Those who cannot read the article. It is not really an article except the overview comments. It is a PowerPoint type set of slides with the 1st one titled "13 Red Flags Your Pain Patient is a Drug Seeker." If you hover your mouse over the right edge in the middle of that 1st slide you'll see an ">" appear, you click on it and it'll take you to the next slilde. Repeat until you see all 13.

Having said this, for some reason folks think we like clicking through these to read them. I wish they'd just list them at the end of the authors comments so I too could just print them and share with our other Physicians and Providers. Are you listening, Physician Practice?

Donald @

Thanks for your comment and help in assisting others. We'll take your 2nd comment into consideration. We've been running slideshows for a quite a while and have never received a complaint about the format - just that people had trouble navigating it. However, if more people are feeling the same way, we'll talk about revising the format.

We're going to include a PDF that will feature all 13 slides, so you should be able to print that out. Hope this helps and we appreciate your interest.

-Gabriel Perna, managing editor

Gabriel S @

Wow thanks for teaching me all this! What a revelation the 13 slides are!!


R @

Why not put your full name so people can see who exactly throws insults like this? I bet you're a gem to work with!

Dan @

Thanks for reading it! I do realize the content is obvious for experienced clinicians. Howver, as a clinical professor, I have taught and trained hundreds of students and residents who often have trouble differentiating patients who truly need these medications from those who may be using them for other reasons (substance abuse, diversion). Physicians Practice has a diverse audience and while it may have not be helpful to you, there may be others less experienced who may have benefitted. I welcome you to provide your own tips as this is a national crisis and the system needs to do a better job in ensuring these meds are prescribed appropriately. Physicians Practice is full of articles and if you did not enjoy mine, I am sure there are others that may appeal to you. Best wishes!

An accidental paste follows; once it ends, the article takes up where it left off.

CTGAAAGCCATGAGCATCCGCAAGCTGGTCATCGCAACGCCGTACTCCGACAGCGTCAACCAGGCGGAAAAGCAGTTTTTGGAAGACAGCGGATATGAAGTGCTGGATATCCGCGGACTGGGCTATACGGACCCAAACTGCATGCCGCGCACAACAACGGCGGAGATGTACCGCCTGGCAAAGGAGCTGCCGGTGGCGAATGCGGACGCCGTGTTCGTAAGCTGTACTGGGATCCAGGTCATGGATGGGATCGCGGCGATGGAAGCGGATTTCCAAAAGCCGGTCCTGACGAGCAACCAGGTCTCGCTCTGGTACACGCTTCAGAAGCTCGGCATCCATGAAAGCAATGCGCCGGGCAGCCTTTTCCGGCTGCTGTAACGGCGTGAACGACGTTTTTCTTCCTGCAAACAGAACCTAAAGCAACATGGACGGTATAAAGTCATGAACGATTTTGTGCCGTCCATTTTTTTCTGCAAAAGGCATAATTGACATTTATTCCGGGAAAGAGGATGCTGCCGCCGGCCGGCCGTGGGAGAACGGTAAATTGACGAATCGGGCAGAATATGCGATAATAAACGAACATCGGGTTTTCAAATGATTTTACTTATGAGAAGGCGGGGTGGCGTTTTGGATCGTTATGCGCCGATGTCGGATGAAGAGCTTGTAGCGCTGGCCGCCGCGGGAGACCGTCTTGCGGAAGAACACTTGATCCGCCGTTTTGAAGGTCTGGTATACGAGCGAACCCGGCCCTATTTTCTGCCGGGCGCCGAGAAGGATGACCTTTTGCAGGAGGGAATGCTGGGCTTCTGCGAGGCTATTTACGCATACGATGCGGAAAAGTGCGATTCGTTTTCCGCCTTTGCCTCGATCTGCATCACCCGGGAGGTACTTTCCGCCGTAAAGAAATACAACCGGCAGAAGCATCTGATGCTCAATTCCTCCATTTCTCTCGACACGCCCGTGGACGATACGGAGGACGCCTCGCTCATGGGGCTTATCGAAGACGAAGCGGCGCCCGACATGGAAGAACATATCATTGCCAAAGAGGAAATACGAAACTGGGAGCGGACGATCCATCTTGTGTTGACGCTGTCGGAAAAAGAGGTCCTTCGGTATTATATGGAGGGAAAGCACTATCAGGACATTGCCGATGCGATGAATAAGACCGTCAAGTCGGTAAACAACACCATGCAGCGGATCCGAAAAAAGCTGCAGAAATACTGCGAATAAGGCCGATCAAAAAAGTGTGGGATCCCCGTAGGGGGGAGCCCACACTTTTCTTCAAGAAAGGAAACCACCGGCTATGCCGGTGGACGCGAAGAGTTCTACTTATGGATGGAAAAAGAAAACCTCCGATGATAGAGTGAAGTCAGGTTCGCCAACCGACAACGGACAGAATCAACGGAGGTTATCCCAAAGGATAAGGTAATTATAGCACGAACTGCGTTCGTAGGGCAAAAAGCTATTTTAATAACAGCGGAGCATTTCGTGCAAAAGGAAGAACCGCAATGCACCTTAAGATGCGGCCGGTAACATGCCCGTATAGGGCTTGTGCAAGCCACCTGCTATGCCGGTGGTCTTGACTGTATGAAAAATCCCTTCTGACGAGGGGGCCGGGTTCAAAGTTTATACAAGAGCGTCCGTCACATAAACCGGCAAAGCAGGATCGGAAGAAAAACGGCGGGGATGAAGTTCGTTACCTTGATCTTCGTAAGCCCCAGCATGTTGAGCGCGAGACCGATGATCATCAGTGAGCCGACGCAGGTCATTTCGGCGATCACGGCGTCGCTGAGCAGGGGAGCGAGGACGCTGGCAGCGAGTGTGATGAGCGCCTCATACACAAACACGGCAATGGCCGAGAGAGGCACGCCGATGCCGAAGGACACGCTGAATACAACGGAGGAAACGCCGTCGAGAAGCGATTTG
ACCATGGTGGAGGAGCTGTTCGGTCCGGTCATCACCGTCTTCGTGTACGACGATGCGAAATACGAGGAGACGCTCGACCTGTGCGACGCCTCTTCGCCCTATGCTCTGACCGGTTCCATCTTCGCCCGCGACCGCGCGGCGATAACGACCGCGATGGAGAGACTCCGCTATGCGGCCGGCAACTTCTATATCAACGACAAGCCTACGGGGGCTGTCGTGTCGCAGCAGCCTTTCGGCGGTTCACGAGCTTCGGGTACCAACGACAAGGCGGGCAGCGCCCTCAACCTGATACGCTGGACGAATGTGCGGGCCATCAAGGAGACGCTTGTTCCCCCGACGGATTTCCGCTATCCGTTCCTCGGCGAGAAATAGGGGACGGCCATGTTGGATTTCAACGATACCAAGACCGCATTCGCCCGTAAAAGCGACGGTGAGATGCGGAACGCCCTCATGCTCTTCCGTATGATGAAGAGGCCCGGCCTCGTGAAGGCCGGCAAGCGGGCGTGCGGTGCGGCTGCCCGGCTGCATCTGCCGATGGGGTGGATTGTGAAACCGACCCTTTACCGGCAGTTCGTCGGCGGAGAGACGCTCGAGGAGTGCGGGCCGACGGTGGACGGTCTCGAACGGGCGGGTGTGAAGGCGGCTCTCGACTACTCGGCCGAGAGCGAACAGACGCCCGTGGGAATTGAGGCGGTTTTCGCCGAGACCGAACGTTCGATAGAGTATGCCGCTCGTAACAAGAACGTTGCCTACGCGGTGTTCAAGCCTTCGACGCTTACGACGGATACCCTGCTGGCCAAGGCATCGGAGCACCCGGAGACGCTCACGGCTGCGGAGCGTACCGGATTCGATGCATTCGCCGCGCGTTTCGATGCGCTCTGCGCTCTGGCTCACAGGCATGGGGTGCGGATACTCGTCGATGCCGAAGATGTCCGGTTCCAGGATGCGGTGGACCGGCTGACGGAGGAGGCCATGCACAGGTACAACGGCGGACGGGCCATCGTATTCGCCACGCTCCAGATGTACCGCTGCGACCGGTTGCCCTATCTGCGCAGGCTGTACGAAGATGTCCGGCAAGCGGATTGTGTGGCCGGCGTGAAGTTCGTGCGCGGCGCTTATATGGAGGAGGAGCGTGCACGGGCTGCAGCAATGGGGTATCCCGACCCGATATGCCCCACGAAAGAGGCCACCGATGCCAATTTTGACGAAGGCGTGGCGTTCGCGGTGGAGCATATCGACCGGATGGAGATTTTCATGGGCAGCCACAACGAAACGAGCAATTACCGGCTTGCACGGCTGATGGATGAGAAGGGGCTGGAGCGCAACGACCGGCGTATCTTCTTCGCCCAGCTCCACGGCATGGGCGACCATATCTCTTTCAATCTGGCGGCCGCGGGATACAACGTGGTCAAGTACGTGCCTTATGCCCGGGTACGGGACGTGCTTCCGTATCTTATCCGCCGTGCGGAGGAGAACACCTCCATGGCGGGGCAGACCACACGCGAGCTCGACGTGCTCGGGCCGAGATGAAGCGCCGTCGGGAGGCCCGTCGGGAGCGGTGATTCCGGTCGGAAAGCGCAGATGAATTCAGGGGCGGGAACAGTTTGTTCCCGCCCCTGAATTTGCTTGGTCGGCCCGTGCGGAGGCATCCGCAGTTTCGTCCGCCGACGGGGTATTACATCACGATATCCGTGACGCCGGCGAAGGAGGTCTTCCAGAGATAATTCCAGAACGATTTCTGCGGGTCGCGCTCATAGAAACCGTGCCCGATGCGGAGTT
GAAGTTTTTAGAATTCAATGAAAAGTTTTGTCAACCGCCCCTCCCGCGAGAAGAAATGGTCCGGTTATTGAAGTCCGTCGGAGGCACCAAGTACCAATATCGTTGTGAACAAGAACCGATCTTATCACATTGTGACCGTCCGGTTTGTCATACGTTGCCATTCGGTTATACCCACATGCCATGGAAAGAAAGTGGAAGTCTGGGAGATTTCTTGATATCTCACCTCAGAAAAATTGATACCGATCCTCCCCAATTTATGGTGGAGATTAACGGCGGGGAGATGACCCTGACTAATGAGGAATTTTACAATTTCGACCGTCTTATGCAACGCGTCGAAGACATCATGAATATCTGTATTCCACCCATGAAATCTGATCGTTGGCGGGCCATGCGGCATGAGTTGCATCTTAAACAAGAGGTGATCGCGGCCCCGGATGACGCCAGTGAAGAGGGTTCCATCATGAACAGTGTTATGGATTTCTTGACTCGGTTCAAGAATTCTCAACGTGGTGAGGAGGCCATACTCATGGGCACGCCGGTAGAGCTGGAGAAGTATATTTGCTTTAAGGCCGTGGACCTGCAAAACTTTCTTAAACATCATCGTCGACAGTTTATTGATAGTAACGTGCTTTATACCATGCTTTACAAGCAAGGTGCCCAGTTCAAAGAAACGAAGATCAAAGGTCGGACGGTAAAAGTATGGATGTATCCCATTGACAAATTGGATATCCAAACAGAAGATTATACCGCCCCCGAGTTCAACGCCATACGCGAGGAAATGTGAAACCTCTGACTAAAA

Linda Girgis, MD, FAAFP
Private practice family physician
Clinical Assistant Professor at Rutgers Robert Wood Johnson Medical School

Linda @

I used to be able to read these articles and go through the slides but one day it just stopped working. Have thought all along it was my computer but obviously not if others have the same issue. Maybe someone needs to reevaluate their site so we can access this information.

Tonia @

Tonia - sorry you are having trouble accessing the slideshow. Can you let me know what browser you are using? We have had some complain they aren't able to click the arrows or the thumbnails to browse through the slide and I'd like to figure out why.

Gabriel Perna, managing editor

Gabriel S @

Hover your mouse over the "slide" - this will reveal left/right arrows, and you can then navigate to see the following slides

Richard @

Thanks for your comment and assistance with others.

Gabriel S Perna, managing editor

Gabriel S @

This are very common signals. However in the hospital the physician, PA, or NP does not get to be around when the patients' aggressive performances are at their best. The bedside nurse needs a protocol to enable a tapering of meds before discharge home. Especially IV!!

Leisa @

I agree. In one study I read, nurses are more often the victims of violence than doctors. The same happens in the out-patient setting as well. I have had to step in when I have seen patients get aggressive with my staff. We need better protocols. Nurses shouldn't be thrown to the task of dealing with aggressive patients.

Linda @

This publication always has this issue. I delete their emails now because the article is never complete or it can't be found! Their articles do catch my attention but I don't have a lot of luck finding them.

Phyllis @

HI Phyllis - are you having trouble navigating the slideshow? We will put a link to the PDF on this - if you can't navigate through the slideshow. Sorry about your trouble. If there is other feedback, you'd like to offer, feel free to email editor@physicianspractice.com


-Gabriel Perna, managing editor

Gabriel S @